The teacher explains, demonstrates the 5 levels of movement: 1 is standing still in neutral with a soft focus; 2 is walking in slow motion; 3 is walking with dragging of the feet; 4 is walking with energy and a purpose, and 5 is a light jog. Place students in the space and ask them to start in level 1 with no speaking. Then the teacher randomly calls out the different levels and the students demonstrate ensuring they stay focused throughout. Once the teacher is satisfied with the students remembering the levels and the focus, the teacher begins to call out 2 numbers at the same time assigned to 2
different groupings e.g. all boys level 2 and all girls level 4 or John level 5 whilst the rest of the group level 3, etc.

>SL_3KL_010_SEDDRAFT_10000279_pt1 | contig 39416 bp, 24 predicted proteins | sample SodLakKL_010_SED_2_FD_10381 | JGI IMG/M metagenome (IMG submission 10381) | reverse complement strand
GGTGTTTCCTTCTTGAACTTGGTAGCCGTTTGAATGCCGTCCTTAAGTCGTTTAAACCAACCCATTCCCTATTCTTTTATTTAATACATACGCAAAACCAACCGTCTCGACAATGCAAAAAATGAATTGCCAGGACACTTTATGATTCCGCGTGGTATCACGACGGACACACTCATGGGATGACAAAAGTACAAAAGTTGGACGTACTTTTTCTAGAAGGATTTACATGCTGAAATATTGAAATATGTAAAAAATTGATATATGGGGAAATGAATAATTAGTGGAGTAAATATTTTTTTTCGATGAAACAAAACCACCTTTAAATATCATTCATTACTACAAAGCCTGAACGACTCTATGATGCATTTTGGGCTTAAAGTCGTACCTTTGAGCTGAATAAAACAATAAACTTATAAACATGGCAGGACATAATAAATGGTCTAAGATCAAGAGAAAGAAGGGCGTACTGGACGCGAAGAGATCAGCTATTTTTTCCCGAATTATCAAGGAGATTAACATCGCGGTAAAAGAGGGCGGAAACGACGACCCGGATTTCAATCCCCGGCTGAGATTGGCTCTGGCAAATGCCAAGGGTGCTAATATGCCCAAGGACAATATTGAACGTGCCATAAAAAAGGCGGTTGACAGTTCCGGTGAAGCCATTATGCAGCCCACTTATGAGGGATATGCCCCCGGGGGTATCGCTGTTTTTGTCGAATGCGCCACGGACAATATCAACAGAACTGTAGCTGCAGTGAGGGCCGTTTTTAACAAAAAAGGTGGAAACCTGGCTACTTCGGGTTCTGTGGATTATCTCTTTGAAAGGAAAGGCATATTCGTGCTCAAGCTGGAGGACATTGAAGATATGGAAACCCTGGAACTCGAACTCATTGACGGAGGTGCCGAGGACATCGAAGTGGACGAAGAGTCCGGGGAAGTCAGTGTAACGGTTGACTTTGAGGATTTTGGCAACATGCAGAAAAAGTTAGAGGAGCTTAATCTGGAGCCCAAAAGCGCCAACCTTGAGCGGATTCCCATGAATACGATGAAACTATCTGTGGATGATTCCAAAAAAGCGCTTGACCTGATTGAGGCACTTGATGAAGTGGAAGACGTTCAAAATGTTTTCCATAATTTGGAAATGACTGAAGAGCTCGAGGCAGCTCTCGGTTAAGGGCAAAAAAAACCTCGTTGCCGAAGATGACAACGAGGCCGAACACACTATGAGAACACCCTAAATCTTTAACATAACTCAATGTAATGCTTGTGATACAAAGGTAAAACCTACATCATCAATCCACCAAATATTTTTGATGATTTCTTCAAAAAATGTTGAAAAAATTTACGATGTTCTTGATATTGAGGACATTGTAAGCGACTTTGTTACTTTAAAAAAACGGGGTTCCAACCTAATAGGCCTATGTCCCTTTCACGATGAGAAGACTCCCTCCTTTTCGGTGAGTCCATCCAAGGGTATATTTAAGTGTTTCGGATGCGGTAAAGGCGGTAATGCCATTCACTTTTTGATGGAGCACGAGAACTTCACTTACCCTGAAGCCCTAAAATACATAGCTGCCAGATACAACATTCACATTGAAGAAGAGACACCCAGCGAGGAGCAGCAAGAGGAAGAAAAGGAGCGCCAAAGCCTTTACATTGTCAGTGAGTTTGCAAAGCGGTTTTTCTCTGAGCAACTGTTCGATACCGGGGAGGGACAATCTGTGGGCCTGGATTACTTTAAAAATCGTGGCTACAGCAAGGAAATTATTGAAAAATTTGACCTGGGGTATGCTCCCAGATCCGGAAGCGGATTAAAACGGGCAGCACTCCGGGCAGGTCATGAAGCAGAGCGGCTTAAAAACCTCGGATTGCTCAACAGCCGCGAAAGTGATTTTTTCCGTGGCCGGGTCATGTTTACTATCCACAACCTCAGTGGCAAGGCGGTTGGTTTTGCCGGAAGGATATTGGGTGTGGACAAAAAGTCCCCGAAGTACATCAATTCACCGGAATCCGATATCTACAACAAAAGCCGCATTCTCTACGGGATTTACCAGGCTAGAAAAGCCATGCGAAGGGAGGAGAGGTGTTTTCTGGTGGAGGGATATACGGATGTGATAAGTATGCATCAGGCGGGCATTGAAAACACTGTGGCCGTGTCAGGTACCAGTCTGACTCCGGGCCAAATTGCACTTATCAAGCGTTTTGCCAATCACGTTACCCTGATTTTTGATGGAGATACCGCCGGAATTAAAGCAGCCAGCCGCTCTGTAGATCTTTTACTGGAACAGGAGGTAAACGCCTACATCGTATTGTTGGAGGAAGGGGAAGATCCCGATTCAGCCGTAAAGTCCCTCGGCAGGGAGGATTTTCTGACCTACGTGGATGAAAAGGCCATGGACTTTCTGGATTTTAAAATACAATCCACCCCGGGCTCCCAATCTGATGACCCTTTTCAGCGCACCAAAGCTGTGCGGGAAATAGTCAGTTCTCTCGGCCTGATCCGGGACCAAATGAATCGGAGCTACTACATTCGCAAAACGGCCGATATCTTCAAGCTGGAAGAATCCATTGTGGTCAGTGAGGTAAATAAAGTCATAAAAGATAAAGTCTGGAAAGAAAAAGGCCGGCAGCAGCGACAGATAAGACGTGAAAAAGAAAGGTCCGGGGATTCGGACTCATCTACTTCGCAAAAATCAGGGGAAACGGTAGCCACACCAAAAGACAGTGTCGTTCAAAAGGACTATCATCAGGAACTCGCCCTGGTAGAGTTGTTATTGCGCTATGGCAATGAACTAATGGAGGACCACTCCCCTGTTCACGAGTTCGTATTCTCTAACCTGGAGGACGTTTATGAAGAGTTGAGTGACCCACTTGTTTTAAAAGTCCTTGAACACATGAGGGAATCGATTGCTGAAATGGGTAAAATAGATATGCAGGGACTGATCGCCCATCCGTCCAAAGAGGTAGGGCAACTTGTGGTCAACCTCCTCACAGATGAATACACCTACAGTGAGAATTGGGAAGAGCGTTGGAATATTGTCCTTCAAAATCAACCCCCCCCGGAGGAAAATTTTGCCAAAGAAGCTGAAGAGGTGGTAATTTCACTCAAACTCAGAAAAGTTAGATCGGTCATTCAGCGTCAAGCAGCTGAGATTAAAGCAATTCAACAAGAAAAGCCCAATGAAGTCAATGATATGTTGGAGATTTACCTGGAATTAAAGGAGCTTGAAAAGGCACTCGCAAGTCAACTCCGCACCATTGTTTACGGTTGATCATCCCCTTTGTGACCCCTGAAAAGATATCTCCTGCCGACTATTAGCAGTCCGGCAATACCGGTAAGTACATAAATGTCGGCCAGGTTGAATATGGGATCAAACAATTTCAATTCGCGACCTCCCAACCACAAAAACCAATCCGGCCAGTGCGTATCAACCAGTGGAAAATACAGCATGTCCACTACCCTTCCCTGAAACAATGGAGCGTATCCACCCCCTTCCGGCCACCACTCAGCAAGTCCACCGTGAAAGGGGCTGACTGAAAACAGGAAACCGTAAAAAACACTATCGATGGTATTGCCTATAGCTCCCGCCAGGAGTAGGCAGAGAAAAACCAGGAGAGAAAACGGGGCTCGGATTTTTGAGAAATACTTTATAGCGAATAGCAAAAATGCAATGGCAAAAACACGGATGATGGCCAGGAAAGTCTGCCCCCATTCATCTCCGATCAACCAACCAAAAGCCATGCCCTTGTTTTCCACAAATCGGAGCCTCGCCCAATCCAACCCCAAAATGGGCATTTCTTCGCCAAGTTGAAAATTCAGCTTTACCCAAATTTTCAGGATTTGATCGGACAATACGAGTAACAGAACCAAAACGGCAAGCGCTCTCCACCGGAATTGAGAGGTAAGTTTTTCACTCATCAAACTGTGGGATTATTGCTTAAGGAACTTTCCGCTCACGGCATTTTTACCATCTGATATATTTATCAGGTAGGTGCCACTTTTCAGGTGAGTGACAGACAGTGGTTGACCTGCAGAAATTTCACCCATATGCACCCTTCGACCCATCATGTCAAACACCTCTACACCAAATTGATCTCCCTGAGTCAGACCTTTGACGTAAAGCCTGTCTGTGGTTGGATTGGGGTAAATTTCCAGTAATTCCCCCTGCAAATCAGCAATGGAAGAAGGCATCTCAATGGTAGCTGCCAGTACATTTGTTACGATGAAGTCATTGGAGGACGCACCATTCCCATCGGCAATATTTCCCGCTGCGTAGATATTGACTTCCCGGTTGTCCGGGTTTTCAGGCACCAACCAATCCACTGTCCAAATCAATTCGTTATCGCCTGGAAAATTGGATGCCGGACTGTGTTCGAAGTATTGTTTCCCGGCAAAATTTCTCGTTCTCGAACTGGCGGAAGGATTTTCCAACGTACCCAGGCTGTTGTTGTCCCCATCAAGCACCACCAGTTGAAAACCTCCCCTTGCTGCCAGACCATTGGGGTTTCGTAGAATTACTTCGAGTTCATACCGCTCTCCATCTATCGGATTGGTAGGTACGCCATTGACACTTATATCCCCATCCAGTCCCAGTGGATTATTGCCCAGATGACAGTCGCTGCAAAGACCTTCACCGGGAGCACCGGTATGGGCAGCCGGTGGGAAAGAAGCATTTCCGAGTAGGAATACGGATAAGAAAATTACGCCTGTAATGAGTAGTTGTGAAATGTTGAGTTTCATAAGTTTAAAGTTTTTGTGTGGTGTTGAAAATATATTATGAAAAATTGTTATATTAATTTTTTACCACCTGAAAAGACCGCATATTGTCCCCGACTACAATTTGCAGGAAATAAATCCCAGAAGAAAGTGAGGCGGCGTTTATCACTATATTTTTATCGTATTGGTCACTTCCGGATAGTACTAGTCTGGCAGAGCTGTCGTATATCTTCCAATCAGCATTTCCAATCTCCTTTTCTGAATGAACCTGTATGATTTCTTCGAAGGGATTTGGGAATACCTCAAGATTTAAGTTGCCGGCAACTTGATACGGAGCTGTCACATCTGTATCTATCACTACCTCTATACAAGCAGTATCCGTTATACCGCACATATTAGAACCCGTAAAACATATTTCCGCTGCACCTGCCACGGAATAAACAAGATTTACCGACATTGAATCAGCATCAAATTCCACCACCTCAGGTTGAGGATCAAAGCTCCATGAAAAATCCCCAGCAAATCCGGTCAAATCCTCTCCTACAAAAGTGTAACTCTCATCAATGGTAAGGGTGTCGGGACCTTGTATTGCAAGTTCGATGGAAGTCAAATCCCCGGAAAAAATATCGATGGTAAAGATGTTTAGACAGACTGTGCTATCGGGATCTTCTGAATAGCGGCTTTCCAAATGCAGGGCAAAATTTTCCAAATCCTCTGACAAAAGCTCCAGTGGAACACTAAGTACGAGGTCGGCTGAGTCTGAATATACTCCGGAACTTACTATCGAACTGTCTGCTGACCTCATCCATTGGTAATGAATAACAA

Variation 1- (Advanced) The teacher tells the group that they are now ‘the herd’ and that they will no longer instruct them. Instead, as an ensemble and without words, they will continue to randomly work their way through the 5 levels. The teacher side coaches by reminding the students to stay focused, accept the offers given and verbally guide individual students if they don’t follow ‘the herd’.
Variation 2- Turn this activity into a performance. Split the class in 2-half perform and half watch. Complete variation 1 and towards the end ask the students to form a circle and finish the performance in an interesting and imaginative way. Add instrumental Mood music e.g. ‘We Lost the Sea’ by A Gallant Gentleman to enhance. Discuss the observation with the audience.
Retrieve the Keys